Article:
Messier 57, Ring Nebula
Messier's number 57 is arguably the most famous planetary nebula. It was discovered in 1779 by the French astronomer Antoine Darquier of Toulouse and a short time later on January 31, 1779 by Charles Messier. He wrote: «Light clusters between γ and β Lyrae, discovered during the observation of the comet of 1779, which passed very close: it seems that this round light cluster consists of very small stars: with the best telescope it is not possible to find them to see, there remains only the suspicion that they exist. M. Messier reported about this cluster of light on the map of the comet from 1779. M. Darquier from Toulouse discovered this nebula while observing the same comet and reports: «Nebula between γ and β Lyrae. It is very uniform but sharply defined and as big as Jupiter and looks like a planet that has expanded» 
The light-colored ring of M 57, which some call a donut or smoke ring, has the dimensions 80x60 arc seconds. Long-exposure photographs show that this ring is still surrounded by a weak outer shell, 170 arc seconds in diameter, which resembles a wreath of flowers (Fig. 2). Faint, parallel stripes cross the ring.
The ring shape of M 57 is actually neither a ring, nor a torus, nor a semi-transparent hollow bubble, but rather a projection of a more complicated bipolar structure due to the direction in which we are looking. Using a spectrometer of the 2.5 m Isaac Newton telescope on the Canary Islands, two clearly separated expanding gas flaps of M 57 could be distinguished. One points exactly in our direction, the other away from us.
This structure is believed to have arisen because a sun-like star had used up all of its hydrogen and expanded into a red giant. The outer layers gradually drifted off as a result of the stellar wind. The stellar wind is more concentrated in the equatorial region and thus caused the formation of a gas disk, which we see as a weak halo around M 57 (Fig. 2 and Fig. 3). Later the star experienced gusts of stellar winds, which blew away the rest of the outer atmosphere. However, since material was already present in the equatorial plane of the star, this gas escaped mainly along the axis of rotation and thus formed the two polar gas lobes (Fig. 4). However, we do not see anything of this bipolar form, since we are looking exactly perpendicular to the equatorial plane of the central star.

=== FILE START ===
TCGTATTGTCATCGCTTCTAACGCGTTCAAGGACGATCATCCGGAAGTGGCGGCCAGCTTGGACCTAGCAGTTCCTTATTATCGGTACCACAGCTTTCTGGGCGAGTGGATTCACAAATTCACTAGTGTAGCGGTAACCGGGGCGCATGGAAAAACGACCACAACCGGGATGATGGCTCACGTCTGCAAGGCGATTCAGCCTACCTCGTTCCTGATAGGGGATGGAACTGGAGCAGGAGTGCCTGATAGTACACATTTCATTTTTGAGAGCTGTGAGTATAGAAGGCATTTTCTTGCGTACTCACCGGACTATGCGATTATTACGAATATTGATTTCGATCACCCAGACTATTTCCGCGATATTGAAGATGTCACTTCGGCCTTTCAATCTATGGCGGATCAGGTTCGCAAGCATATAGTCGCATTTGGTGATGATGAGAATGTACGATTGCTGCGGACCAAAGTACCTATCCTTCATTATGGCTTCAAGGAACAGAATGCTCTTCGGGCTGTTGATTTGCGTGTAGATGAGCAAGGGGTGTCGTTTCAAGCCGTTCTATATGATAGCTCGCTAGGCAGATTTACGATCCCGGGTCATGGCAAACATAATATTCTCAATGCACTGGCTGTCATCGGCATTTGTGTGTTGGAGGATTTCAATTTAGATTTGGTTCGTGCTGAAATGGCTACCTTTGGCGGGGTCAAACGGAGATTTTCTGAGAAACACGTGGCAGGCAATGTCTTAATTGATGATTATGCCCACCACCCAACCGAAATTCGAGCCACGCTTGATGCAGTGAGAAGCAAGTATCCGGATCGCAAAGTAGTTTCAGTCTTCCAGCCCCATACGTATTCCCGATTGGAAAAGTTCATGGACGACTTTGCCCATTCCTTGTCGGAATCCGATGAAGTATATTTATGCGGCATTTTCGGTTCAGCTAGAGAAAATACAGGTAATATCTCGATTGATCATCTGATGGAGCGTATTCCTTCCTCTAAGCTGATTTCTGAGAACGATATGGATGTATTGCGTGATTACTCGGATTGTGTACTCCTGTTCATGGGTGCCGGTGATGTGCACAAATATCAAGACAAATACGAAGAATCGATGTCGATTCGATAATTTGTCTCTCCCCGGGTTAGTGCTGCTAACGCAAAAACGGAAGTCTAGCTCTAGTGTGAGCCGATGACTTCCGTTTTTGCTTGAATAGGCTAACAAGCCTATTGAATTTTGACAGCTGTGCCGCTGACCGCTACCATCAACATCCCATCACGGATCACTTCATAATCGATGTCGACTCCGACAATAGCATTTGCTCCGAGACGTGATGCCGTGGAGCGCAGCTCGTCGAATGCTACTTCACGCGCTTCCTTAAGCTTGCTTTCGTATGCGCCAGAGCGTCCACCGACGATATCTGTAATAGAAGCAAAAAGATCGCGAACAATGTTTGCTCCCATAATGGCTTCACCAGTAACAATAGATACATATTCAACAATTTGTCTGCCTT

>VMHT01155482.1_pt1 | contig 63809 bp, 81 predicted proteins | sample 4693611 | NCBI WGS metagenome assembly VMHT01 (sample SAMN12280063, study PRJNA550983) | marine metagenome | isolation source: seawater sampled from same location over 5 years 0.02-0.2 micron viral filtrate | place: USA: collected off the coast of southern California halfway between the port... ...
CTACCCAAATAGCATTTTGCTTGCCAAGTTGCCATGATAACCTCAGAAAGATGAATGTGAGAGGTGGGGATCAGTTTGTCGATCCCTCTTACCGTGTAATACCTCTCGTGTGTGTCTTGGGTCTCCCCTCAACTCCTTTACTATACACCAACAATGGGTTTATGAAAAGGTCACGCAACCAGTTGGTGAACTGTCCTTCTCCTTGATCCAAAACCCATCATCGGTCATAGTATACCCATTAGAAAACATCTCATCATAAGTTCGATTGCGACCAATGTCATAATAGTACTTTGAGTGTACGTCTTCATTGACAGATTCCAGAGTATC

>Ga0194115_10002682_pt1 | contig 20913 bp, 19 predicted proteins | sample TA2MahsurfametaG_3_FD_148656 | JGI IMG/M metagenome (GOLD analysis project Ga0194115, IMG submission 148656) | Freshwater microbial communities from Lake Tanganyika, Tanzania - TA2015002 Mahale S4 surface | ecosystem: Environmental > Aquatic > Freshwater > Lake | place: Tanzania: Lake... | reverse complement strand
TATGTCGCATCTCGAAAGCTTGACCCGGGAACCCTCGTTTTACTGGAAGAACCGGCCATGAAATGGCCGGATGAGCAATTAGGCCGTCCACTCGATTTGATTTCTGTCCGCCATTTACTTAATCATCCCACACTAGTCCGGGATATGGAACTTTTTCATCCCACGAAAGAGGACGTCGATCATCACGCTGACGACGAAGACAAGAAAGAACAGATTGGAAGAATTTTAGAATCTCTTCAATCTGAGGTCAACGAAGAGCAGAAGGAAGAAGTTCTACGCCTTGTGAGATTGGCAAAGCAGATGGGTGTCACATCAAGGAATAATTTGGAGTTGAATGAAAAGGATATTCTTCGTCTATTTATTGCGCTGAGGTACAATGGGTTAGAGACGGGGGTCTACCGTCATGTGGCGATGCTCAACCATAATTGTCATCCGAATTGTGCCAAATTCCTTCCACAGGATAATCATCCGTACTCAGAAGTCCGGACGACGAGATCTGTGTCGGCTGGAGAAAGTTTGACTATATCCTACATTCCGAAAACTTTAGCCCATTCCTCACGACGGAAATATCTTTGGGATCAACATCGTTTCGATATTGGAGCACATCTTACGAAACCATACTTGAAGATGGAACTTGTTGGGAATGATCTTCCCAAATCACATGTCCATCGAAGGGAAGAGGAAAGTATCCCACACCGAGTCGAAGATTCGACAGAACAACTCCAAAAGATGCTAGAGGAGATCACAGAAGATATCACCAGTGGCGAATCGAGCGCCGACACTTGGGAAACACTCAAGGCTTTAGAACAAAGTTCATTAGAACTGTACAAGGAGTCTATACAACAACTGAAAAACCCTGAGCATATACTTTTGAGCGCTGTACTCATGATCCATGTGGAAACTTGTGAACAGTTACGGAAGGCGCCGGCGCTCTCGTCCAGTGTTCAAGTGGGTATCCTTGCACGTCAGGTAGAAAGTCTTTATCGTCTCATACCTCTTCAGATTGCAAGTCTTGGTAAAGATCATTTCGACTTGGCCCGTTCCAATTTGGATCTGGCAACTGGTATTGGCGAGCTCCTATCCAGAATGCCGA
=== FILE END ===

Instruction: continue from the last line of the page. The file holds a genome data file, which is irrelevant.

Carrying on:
It is assumed that the central star of M 57 is variable, because different measurements and observations at different times resulted in contradicting values from 14.2 to over 16 magnitudes - but this may be due to the fact that the star is covered by a thin layer of gas and thus his Visibility similar to that depending on the atmospheric conditions on earth. The central star is a bluish dwarf or sub-dwarf star with a seemingly continuous spectrum. The protected surface temperature is 120'000 K and the calculated density should be a thousand times higher than that of the sun. Stars of this type produce strong ultraviolet radiation, which causes the bright fluorescence of the thin gases in the nebula. The typical bluish-greenish color of this nebula is mainly caused by the two strong emission lines (500.7 nm and 495.9 nm) of doubly ionized oxygen. The color of the ring nebula runs through all rainbow colors from blue to red from the inside to the outside. The central region only appears so dark because of the contrast of the light ring. The colors in Fig. 1 largely correspond to the natural ones. The emissions of very hot helium near the central star are coded in blue, the light from ionized oxygen a little further away appears green and the coolest gas shows ionized nitrogen glowing red. The color changes show how the gas glows, which is excited by strong UV radiation from the central star. [4, 176]
The distance from M 57 is estimated to be about 2000 light years.  According to this information, the brightest part of the nebula should have a diameter of about 50'000 AU. Spectroscopic studies have shown that the nebula expands at a speed of around 19 km/s.